Following its review of the evidence, including a consumer perception survey provided by the challenger, NAD determined one reasonable takeaway from the commercial is that RediTabs provides very fast or instantaneous relief of allergy symptoms in comparison to competing allergy medicines. Further, NAD determined that the disclosure “Speed of dissolution does not imply speed of relief” contradicted, rather than limited, the main message of very fast or instantaneous allergy relief.

NAD recommended that the commercial be permanently discontinued and that future advertising avoid imagery and claims that imply that Claritin RediTabs provide very fast or instantaneous allergy relief.

Schering-Plough, in its advertiser’s statement, said it that while the company did not intend to convey a claim of instant relief, it “greatly respects NAD and the NAD process and will take this decision into account in crafting its future advertisements.”

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McKesson appoints chief technology officer

BY Allison Cerra

SAN FRANCISCO A McKesson executive is moving up the ranks.

McKesson Corp. announced that Randy Spratt, EVP and CIO, has been promoted to the newly-created position of chief technology officer, while retaining his responsibilities as the company’s CIO.

As chief technology officer, Spratt will guide the overall technology direction for the company’s healthcare technology products, and provide support and guidance for application development processes companywide. The position will serve as a support arm to the management teams within McKesson’s technology businesses, working collaboratively with each business to optimize the quality, interoperability, and transparency of McKesson’s software development operations.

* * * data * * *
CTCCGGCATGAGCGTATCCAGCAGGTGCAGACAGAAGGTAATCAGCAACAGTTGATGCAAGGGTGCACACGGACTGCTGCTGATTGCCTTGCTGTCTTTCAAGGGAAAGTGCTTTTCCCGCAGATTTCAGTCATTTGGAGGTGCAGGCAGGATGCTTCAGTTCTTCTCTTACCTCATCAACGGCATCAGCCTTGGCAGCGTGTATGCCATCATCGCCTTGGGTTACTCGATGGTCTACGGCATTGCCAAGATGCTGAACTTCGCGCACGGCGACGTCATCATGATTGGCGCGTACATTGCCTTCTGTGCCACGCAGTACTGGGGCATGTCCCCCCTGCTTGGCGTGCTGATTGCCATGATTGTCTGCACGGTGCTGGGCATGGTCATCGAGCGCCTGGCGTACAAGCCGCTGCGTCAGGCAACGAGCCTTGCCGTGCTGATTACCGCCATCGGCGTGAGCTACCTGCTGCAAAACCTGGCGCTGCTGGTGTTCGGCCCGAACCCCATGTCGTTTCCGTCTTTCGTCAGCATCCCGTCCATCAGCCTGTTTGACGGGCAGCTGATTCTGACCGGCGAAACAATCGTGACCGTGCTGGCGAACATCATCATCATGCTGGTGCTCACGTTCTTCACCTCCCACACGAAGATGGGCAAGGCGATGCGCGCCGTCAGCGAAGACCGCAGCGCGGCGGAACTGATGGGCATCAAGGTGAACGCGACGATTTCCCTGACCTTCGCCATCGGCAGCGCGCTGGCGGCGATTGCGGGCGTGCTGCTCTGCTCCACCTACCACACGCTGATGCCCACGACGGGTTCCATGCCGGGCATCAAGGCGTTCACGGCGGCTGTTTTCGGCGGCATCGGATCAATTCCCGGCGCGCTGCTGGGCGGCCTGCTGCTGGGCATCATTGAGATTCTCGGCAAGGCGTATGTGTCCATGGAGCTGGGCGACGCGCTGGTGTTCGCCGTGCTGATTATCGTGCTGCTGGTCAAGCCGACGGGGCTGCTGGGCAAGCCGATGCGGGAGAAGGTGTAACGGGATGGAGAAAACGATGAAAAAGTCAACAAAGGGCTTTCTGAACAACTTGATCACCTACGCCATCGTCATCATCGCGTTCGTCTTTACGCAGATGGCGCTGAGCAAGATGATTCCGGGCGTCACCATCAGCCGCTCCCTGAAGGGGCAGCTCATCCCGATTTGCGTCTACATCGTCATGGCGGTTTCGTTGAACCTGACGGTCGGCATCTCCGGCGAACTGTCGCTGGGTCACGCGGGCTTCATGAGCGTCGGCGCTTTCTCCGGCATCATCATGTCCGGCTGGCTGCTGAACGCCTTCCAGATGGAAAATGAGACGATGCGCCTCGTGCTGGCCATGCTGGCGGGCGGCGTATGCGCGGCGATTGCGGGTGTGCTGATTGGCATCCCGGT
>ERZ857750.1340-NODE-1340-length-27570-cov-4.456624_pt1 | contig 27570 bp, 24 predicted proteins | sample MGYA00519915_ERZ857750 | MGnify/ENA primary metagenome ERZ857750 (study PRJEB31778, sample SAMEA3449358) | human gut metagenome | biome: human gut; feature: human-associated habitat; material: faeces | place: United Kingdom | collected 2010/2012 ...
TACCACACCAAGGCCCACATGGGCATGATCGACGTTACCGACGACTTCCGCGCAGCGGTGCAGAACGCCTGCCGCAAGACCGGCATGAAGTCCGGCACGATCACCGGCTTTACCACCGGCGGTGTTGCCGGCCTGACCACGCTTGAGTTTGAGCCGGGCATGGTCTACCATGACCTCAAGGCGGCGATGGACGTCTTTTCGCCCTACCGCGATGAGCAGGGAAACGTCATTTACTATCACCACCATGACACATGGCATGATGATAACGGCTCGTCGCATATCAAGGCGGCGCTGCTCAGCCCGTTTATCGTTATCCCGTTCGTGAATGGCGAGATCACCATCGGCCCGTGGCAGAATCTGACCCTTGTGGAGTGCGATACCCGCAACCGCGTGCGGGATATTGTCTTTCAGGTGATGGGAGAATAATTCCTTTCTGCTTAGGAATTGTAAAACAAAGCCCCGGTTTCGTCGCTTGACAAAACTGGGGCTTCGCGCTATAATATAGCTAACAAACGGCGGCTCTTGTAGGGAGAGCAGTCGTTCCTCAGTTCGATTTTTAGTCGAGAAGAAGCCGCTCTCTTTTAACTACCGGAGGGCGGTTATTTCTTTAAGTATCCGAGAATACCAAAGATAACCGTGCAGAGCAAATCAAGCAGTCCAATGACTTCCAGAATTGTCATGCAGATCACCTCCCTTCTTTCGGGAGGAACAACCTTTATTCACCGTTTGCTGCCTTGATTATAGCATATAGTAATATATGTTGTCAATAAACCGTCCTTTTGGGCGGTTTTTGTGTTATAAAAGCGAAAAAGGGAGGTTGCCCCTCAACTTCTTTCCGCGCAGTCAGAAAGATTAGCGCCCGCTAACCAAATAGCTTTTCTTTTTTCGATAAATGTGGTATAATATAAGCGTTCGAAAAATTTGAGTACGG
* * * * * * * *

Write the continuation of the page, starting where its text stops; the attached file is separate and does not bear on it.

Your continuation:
“As our healthcare system increasingly looks to technology to improve both the quality and efficiency of care delivery, we see a tremendous opportunity to accelerate our progress in providing integrated, interoperable technology solutions,” said John Hammergren, chairman and CEO of McKesson. “Randy has an outstanding track record in establishing processes that have streamlined how we plan, build and deploy our technologies internally, and I am confident that he can apply the same level of focused guidance to the development and deployment of our customer-facing solutions. At McKesson we are committed to ensuring the highest levels of customer satisfaction and to delivering a high return on investment for our customers. This decision will support world class results in both areas.”

Spratt has served as McKesson’s CIO since 2005, with responsibility for all internal technology initiatives within the Corporation. Spratt has been with McKesson for more than 18 years, most recently as chief process officer for McKesson Provider Technologies, the company’s medical software and services division based in Alpharetta, Ga.

“I am excited to be involved in the product side of our business again, and I am looking forward to working with the leaders of our software development businesses to establish broad technology plans, improve interoperability of our technology solutions, and optimize our development processes and activities,” said Spratt. “We are committed to developing best-in-class, integrated solutions that improve our customers’ business and clinical performance, and provide a more connected healthcare system that benefits us all.”